Degreed compiles courses, videos, articles and other content from a variety of sources. It aims to simplify the curation and delivery of content, and help employers benchmark their employees' skill sets and identify skills gaps within the organization, according to Degreed's website. Degreed queues up multiple pieces of learning content, which the software then organizes and delivers according to each user's expressed preferences.
The platform also provides tools that enable users to create playlists, share content and create groups to facilitate information consumption and collaboration. Degreed also keeps records of each employee's learning and allows individuals to take those records with them if they leave the company.
Degreed offers access through desktop browsers and mobile devices via web and app. Employers can use the platform to measure and benchmark their workforce's skills and knowledge.
Docebo offers an AI engine to provide personalized learning for workers. Administrators have the ability to create pages with drag-and-drop widgets without needing to know coding skills, according to Docebo's website. The platform indexes learning content to help improve search results and match content to each user's needs. Managers have access to their team's learning activities and can assign, enroll or suggest learning activities for individual team members. As for employees, they can both discover content and share their own to contribute to a community of continuous social learning, according to Docebo's website.
The platform aims to provide preconfigured or customized reporting based on certifications, groups and dates. Dashboards are available for both individual users and teams, while the platform stores the activities of employees and admins for compliance purposes.
The company's mobile app enables users to access training even when they're offline.
EdCast's learning experience platform aims to help small and medium-sized businesses (SMBs) create and share videos, blog posts and articles, according to EdCast's website. Employers can create customized learning experiences and organize content by topic. The platform integrates with a number of HR technology suites to help HR manage skills-based certifications.
EdCast offers analytics through prebuilt and customizable dashboards so users can access learner activity data in near-real time. The platform then stores the data in a central repository in an effort to simplify compliance.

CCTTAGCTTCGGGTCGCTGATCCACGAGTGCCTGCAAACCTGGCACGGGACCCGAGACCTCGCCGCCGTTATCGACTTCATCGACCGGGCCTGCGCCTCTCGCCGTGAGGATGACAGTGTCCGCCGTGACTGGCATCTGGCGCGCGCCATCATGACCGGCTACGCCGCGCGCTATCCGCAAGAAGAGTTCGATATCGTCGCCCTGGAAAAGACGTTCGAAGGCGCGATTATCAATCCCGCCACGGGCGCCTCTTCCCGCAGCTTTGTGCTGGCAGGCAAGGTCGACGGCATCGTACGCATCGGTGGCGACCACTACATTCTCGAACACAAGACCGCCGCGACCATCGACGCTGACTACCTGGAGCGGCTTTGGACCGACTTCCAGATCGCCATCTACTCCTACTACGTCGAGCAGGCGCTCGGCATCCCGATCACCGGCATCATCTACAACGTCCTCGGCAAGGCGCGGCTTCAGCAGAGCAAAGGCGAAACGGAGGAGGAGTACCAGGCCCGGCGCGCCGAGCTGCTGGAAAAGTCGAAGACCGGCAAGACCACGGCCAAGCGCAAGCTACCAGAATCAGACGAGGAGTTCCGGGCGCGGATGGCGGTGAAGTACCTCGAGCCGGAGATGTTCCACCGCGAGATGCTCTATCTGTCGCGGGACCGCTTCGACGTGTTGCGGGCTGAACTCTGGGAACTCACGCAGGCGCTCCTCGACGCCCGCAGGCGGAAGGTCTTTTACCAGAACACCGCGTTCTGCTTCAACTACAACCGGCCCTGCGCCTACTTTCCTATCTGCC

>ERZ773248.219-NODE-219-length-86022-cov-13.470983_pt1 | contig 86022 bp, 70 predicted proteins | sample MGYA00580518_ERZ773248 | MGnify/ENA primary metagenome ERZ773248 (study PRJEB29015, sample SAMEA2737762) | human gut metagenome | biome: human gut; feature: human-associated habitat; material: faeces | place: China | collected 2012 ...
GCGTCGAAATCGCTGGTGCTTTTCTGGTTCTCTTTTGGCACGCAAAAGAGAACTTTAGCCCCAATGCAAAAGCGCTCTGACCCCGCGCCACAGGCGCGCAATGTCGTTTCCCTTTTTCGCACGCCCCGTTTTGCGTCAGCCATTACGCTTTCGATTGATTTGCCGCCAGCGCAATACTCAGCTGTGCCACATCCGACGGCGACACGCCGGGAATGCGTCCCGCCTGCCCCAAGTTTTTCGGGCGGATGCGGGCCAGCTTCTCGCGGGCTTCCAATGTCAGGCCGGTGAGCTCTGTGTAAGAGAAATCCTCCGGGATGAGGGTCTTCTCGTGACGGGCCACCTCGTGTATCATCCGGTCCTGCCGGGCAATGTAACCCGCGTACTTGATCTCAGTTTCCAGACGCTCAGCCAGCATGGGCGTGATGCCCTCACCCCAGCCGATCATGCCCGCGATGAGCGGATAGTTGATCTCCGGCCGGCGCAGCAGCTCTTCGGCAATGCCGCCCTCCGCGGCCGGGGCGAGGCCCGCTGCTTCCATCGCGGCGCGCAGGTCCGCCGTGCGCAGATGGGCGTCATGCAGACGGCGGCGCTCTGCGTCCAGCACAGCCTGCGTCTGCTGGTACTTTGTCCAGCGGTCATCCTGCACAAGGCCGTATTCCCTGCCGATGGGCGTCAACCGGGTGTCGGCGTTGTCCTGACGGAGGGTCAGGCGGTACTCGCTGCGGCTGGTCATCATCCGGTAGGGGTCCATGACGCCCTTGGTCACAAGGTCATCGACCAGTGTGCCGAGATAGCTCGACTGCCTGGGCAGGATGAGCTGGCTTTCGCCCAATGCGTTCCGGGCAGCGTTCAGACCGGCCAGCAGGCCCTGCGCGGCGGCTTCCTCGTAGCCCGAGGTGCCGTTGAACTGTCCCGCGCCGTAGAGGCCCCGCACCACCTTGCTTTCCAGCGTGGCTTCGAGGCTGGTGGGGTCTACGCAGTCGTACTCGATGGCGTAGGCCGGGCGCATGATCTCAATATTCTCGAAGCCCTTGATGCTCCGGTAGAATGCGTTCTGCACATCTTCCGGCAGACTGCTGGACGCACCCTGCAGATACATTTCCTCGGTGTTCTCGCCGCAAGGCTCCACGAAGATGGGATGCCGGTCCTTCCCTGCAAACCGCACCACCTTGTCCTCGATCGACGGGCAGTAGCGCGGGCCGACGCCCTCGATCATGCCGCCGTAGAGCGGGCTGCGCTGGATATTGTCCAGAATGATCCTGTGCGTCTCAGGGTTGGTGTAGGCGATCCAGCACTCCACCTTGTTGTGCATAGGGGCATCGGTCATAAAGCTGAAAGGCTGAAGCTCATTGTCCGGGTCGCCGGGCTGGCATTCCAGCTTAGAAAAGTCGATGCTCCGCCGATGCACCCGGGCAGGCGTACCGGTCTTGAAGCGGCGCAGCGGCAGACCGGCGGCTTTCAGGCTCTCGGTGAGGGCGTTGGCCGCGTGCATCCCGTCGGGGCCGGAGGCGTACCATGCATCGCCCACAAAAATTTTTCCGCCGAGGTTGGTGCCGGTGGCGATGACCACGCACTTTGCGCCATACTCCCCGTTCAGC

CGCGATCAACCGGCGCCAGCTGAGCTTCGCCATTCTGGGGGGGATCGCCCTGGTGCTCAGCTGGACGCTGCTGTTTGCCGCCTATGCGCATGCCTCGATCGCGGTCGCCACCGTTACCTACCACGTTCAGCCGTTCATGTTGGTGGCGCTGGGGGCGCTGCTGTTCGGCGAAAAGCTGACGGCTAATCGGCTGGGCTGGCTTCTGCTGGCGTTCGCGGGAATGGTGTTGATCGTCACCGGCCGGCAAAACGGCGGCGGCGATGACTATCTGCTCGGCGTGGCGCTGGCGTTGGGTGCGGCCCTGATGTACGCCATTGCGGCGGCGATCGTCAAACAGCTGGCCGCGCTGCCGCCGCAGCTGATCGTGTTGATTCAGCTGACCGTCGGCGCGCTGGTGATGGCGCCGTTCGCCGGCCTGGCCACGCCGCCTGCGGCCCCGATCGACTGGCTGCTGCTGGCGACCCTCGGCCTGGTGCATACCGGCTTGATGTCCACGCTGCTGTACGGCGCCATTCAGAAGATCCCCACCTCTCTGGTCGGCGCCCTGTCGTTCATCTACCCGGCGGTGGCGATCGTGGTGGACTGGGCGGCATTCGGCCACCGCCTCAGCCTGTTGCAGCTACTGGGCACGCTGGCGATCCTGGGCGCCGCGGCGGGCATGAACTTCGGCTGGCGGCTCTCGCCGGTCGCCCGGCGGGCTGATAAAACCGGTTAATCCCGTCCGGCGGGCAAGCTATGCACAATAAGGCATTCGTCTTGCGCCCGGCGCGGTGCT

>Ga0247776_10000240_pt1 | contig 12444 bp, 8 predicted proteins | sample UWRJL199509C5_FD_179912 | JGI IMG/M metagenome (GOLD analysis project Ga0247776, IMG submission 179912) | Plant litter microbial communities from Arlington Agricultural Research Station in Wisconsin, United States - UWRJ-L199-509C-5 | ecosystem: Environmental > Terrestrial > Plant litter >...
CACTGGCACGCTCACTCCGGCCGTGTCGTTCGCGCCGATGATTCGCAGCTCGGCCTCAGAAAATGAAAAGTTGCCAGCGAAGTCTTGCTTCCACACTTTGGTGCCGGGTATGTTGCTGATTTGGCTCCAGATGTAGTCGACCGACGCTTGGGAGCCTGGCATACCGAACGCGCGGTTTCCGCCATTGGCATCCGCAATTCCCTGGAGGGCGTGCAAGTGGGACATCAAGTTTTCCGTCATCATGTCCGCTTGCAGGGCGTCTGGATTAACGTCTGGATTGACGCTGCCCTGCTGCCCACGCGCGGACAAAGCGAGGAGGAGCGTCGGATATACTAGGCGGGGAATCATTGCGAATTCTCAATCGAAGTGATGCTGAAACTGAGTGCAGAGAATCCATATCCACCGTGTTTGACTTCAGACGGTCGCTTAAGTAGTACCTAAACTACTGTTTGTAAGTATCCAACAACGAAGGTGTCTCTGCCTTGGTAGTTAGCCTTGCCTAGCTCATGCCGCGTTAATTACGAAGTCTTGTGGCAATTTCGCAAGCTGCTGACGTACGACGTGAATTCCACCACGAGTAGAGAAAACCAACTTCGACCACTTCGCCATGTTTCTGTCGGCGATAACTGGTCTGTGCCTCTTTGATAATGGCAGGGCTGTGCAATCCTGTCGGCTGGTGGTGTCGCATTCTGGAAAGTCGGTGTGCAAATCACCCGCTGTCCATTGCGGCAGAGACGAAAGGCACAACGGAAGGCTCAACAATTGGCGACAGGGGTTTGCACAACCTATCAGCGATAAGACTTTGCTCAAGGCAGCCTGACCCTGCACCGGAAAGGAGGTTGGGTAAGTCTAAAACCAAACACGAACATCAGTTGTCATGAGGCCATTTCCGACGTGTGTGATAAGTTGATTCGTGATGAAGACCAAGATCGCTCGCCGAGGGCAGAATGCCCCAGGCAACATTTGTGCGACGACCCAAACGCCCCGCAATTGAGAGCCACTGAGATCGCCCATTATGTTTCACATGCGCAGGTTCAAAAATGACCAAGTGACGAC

Recently acquired by Cornerstone OnDemand, Saba Software offers its own learning experience suite. The platform emphasizes self-driven learning programs supported by administrative and compliance tools, according to Saba's website. Saba Software delivers content over multiple channels including social media, video and mobile. Saba also helps with the production of microlearning lessons, automating the process of adapting existing and planned content into bite-sized pieces, according to Saba's website.
Saba provides a variety of preconfigured dashboards and reports to help HR teams monitor program effectiveness and predict learning needs. Using its learning management tools, HR can define target populations for learning, such as by location or job, push assignments to employees and set schedules.
Skillsoft's Percipio enables employers to collect content from external and internal sources, then integrate learning with HR systems or an LMS. The system enables users to personalize their experience and access lessons from the office or via a mobile device, all while working with the types of media they prefer, according to Skillsoft's website. A browser plugin streamlines access to learning information as part of the employee's workflow.
Skillsoft's reporting tools can track user completions, exemptions and equivalencies. Administrators can also review information on assignments and courses, and track results according to a group or individual.